The 77th Brigade, which will be based in Berkshire, will feature 1,500 soldiers who will engage in "non-lethal warfare."
The moves, which appear to follow similar developments in the US and Israeli armies, will see the soldiers ditch the battlefield for the offices, where they will attack social media to "control the narrative" and seemingly try and shape the public's opinion of Britain's military operations.
An army spokesperson said:
"The 77th Brigade is being created to draw together a host of existing and developing capabilities essential to meet the challenges of modern conflict and warfare. It recognises that the actions of others in a modern battlefield can be affected in ways that are not necessarily violent."
Despite the description, it is still unclear what the 77th brigade will actually do.
Will they be trying to run a smooth PR campaign full of flashy tweets to try and break down the mental defences of the opposition, convincing them that they are in the wrong, one soldier at a time?
Or will it include Facebook videos showing the benefits of being in the armed forces, combined with occasional subliminal references to the Union Jack, meat pies and sausage rolls?
Regardless of what tactics they employ, the role of the British Army on social media is sure to raise questions over whether it is acceptable for defence forces to become involved in the media cycle, and whether the information can be trusted.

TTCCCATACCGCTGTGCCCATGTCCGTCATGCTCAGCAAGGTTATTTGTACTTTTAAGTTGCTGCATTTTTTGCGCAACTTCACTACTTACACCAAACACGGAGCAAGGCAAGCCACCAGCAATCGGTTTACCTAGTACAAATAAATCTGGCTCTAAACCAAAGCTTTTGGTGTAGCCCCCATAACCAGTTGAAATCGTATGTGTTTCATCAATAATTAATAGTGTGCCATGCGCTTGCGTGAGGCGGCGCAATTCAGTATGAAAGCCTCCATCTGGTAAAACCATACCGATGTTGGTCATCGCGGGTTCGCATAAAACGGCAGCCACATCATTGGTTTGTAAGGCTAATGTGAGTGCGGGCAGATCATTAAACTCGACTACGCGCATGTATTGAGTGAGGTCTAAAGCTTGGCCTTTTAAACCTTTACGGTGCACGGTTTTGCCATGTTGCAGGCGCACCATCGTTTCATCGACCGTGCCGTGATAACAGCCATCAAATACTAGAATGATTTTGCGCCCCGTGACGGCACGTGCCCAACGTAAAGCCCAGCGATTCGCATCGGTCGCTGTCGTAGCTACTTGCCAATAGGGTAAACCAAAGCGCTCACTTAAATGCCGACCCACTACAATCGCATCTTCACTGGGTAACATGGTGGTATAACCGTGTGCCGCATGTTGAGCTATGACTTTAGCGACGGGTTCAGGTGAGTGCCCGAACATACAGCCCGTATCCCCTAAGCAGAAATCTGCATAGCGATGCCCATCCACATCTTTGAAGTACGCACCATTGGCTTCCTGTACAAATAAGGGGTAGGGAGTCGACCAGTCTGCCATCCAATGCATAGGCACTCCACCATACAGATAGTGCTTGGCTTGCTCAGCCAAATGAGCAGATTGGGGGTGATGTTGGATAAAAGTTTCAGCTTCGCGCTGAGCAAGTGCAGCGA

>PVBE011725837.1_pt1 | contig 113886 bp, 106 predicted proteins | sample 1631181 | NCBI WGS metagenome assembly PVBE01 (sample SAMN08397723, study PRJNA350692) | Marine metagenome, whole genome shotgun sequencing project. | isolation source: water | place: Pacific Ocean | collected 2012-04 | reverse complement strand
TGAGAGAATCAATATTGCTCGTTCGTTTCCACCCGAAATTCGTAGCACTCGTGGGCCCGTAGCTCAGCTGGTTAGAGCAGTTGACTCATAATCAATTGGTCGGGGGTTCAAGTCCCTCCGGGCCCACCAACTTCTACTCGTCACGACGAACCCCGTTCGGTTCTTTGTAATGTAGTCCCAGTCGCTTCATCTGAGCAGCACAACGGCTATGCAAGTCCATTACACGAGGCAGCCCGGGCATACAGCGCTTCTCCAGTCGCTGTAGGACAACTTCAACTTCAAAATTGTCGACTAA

The ‘threat' of foreign media
It has been widely speculated that the development of the new team of Facebook warriors is a reaction to the negative media attention from counter-insurgency measures in Afghanistan, social media propaganda from ISIL and other terrorist groups, and some of the media messages coming from international media organisations from Russia, China and Qatar, which have been accused of being biased.
Media analysts have noted how ISIL supporters have been active on social media, using platforms like Twitter to spread propaganda to attract more volunteers, often engaging with disenchanted young Britons.
There have also been concerns about the UK's ability to match the perceived threat of international media in Britain, with the BBC warning the government that it wouldn't be able to "compete" with rivals unless budget cuts were reversed.
The British mainstream media has been widely critical of the TV station RT in recent times, with the station accused of bias when reporting on the Ukraine crisis, and certain issues involving Russia and the West.
However, following the widespread condemnation of some of RT's reporting, BBC presenter Jo Coburn was forced to apologise to RT after falsely accusing journalist Anastasia Churkina of interviewing her father, Russian Ambassador to the UN Vitaly Churkin.
The British Army's 77th brigade is expected to start operations in April.